A little while ago, I carved you some time to finally file some records and CDs. The pile had grown quite large thanks to my procrastination, but I finally summoned up the discipline to get it done. And honestly, it was a task that should have taken 30 minutes, tops.
But it ended up taking much longer than I expected because I kept stopping to examine the artwork of almost every album I picked up. I’d forgotten how much I’d been into looking at my music collection. What was the artist driving to get across with the artwork on the front? On the back? On the inside?
Unless you’re still buying physical product, this is an experience that’s largely been expunged from music culture. Yes, there are still digital liner notes and digital artwork. Maybe you’re curious enough to check out the fields in the metadata after a right-click on the file. But it’s just not the same.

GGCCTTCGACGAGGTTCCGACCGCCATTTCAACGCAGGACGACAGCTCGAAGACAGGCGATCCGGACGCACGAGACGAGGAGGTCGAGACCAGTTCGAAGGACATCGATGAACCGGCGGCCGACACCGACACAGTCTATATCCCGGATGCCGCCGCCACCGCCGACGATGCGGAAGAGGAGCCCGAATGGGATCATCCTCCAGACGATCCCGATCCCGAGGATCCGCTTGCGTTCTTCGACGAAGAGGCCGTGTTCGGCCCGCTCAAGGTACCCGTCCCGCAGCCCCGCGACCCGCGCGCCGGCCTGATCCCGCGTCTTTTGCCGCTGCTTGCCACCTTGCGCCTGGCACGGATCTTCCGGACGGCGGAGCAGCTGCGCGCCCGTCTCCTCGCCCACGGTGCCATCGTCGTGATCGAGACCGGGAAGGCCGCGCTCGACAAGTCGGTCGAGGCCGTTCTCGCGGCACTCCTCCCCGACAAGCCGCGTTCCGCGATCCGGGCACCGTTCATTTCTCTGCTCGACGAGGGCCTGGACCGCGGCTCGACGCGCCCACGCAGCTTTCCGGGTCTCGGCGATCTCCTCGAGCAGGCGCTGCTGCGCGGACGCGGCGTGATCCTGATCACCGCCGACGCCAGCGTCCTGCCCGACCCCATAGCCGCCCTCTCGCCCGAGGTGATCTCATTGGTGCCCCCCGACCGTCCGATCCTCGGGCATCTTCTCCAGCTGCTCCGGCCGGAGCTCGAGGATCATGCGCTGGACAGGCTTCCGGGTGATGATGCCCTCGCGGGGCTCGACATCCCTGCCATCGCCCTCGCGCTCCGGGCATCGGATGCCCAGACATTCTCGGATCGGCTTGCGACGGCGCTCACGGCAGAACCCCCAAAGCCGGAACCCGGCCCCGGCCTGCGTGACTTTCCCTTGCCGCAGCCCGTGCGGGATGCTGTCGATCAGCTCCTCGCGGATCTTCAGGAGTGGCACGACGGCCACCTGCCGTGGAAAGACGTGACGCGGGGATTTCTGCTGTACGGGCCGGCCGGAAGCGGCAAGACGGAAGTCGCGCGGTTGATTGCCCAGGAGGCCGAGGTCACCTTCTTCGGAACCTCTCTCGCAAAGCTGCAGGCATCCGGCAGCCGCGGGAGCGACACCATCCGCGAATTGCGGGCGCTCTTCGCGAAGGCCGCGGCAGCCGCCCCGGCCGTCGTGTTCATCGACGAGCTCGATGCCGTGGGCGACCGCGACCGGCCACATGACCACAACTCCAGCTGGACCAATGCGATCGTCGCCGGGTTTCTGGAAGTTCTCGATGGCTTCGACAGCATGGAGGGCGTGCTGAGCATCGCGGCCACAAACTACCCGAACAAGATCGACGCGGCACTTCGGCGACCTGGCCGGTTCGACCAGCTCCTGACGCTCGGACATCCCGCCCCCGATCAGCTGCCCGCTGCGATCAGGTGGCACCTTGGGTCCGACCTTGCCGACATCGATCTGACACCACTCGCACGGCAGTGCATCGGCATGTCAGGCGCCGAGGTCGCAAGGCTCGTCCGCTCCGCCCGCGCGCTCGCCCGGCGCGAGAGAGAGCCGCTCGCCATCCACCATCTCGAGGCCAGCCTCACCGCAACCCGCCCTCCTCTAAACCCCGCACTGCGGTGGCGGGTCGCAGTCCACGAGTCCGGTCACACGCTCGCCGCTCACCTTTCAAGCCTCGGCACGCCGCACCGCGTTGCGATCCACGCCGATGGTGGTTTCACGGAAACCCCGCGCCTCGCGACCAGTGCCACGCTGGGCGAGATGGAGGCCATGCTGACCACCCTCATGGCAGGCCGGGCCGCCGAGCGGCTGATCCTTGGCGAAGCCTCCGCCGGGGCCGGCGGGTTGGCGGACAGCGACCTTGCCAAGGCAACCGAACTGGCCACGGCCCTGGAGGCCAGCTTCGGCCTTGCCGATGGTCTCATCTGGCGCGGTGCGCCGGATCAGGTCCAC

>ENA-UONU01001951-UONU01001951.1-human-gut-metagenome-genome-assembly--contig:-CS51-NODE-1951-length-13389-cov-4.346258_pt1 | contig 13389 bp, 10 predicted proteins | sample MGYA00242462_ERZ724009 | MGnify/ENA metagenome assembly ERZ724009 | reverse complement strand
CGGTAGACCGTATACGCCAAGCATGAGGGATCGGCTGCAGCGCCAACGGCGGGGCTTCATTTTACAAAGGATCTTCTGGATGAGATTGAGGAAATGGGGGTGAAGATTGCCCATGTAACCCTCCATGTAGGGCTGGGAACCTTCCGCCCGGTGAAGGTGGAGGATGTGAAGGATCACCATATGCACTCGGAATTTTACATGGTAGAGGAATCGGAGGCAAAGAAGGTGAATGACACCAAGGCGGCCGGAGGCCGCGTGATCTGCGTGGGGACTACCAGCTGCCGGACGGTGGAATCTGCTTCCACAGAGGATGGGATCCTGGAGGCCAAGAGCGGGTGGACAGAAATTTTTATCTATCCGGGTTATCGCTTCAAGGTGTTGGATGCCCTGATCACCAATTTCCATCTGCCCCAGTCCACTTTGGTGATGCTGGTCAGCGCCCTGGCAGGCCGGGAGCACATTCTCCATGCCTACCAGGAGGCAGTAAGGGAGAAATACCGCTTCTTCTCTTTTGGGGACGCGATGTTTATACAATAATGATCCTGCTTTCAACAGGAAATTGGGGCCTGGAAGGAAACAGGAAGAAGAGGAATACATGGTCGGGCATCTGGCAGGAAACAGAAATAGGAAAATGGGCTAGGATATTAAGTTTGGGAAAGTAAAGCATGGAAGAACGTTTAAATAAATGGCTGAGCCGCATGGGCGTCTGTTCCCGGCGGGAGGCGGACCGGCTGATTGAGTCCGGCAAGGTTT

If you’re of a more recent generation, there’s an excellent chance you’ve never bothered with artwork because you’ve always lived a digital life. In fact, you probably have no idea what I’m going on about. But if you’re into vinyl, compact discs, and even pre-recorded cassettes, you’ll understand how much things have changed in so short a period.
Yes, we must roll with the times and change with technology. But the disappearance of old-school album artwork has somehow diminished the music experience for me, just like how we’ve moved away from things like the B-sides and bonus track that once appeared with physical product.
Let me show you what I mean. This is Digital Debris, part 2.
Songs heard on this show:
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